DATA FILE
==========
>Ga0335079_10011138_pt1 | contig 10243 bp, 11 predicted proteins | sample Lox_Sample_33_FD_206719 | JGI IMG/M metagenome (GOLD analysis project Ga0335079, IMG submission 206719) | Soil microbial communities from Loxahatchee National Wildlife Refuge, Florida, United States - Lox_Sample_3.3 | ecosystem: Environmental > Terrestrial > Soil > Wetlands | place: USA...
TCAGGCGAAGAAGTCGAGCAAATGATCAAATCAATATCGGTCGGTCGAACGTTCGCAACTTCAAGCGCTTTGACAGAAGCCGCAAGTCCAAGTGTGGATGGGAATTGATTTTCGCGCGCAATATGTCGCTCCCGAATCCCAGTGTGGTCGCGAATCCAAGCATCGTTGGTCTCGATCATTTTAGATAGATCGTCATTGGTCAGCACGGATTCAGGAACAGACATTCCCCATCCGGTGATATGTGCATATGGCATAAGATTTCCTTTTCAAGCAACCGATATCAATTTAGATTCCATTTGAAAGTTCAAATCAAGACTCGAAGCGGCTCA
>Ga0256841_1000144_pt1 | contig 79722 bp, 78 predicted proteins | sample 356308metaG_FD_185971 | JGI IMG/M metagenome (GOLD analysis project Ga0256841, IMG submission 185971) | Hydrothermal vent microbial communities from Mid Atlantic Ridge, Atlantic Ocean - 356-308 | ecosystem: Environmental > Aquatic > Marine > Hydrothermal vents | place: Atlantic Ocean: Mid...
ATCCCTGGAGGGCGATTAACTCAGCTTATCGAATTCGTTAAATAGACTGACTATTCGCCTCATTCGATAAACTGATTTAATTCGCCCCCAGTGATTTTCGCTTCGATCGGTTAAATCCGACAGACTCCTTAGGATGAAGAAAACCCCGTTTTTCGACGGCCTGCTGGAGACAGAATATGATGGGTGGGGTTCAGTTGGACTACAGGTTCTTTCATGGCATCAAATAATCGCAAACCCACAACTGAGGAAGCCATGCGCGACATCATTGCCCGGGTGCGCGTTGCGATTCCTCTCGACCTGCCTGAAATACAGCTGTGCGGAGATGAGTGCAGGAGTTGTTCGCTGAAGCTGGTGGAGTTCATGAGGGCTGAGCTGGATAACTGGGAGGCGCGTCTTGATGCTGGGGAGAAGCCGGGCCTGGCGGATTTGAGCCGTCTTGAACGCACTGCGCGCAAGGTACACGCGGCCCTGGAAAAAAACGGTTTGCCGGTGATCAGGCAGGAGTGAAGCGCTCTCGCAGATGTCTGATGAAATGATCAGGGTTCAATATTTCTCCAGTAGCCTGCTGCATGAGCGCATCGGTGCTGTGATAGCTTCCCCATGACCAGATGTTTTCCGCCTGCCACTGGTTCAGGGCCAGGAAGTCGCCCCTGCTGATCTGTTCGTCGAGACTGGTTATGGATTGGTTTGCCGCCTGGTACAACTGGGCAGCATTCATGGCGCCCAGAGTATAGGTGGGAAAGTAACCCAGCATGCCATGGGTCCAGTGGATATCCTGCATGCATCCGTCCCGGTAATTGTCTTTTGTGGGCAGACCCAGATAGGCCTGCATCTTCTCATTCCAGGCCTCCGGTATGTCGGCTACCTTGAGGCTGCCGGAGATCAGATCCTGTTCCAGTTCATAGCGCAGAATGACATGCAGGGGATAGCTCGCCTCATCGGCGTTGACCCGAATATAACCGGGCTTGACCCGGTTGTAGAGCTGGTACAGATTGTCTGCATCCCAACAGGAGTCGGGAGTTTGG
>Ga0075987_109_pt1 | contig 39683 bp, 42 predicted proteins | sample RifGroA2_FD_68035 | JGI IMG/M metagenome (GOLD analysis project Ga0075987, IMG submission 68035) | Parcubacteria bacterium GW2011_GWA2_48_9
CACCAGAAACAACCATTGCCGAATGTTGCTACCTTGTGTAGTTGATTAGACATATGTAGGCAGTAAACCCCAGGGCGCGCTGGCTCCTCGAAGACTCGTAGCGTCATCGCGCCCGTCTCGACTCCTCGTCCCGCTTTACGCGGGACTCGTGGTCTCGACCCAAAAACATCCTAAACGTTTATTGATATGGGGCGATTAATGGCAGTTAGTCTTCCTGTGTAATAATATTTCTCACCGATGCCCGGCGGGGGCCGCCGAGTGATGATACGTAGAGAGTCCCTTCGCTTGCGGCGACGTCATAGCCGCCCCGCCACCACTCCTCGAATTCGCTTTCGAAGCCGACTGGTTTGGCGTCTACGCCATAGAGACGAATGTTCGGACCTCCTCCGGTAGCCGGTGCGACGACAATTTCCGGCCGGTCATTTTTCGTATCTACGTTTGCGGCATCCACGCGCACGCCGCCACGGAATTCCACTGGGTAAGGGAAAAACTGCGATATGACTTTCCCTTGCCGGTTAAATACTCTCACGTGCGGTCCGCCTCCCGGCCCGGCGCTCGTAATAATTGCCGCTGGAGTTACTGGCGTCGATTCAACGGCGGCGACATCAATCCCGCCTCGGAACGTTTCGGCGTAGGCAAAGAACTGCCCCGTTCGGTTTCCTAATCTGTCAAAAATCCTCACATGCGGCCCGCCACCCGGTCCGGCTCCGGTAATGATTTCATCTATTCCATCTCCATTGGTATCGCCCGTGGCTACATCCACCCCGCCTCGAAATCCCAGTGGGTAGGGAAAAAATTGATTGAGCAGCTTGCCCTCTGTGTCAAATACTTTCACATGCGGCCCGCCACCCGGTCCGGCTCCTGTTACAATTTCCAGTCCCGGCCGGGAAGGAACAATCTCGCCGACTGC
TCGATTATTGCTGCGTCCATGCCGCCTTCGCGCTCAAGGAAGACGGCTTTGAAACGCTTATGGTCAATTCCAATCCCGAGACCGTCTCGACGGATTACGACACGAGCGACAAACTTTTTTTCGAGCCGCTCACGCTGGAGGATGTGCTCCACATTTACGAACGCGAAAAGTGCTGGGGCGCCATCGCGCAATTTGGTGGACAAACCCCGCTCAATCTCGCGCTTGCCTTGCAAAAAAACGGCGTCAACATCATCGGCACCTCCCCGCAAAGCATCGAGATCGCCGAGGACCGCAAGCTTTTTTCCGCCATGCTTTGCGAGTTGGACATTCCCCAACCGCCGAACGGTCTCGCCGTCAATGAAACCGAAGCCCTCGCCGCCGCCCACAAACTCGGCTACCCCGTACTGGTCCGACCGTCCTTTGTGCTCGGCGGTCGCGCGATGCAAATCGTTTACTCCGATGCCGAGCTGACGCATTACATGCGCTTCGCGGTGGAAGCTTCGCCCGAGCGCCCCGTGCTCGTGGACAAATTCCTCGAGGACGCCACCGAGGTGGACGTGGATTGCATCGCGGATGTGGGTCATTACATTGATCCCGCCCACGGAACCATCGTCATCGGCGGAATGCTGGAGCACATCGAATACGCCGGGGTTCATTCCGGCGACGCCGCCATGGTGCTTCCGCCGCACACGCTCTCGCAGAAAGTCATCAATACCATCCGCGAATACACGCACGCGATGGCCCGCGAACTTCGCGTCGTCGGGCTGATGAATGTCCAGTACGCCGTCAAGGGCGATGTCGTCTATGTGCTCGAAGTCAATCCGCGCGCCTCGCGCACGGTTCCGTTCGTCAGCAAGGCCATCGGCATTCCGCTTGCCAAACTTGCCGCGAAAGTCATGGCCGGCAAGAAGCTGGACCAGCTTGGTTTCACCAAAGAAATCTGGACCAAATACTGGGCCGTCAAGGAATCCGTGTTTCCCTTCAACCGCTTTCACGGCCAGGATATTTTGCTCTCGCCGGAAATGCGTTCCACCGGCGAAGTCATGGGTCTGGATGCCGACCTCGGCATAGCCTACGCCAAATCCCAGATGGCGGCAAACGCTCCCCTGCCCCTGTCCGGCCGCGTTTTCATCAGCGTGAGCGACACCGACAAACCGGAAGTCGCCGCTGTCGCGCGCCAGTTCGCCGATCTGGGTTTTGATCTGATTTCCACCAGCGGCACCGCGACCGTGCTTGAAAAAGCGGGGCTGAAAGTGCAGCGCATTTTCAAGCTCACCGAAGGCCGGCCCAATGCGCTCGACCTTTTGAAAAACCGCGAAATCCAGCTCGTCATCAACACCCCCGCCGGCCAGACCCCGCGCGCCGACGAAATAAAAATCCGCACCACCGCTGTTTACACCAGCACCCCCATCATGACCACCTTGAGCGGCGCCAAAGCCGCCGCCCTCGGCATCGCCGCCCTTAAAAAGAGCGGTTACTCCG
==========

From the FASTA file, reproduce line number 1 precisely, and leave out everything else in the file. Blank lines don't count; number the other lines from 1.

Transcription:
>Ga0335079_10011138_pt1 | contig 10243 bp, 11 predicted proteins | sample Lox_Sample_33_FD_206719 | JGI IMG/M metagenome (GOLD analysis project Ga0335079, IMG submission 206719) | Soil microbial communities from Loxahatchee National Wildlife Refuge, Florida, United States - Lox_Sample_3.3 | ecosystem: Environmental > Terrestrial > Soil > Wetlands | place: USA...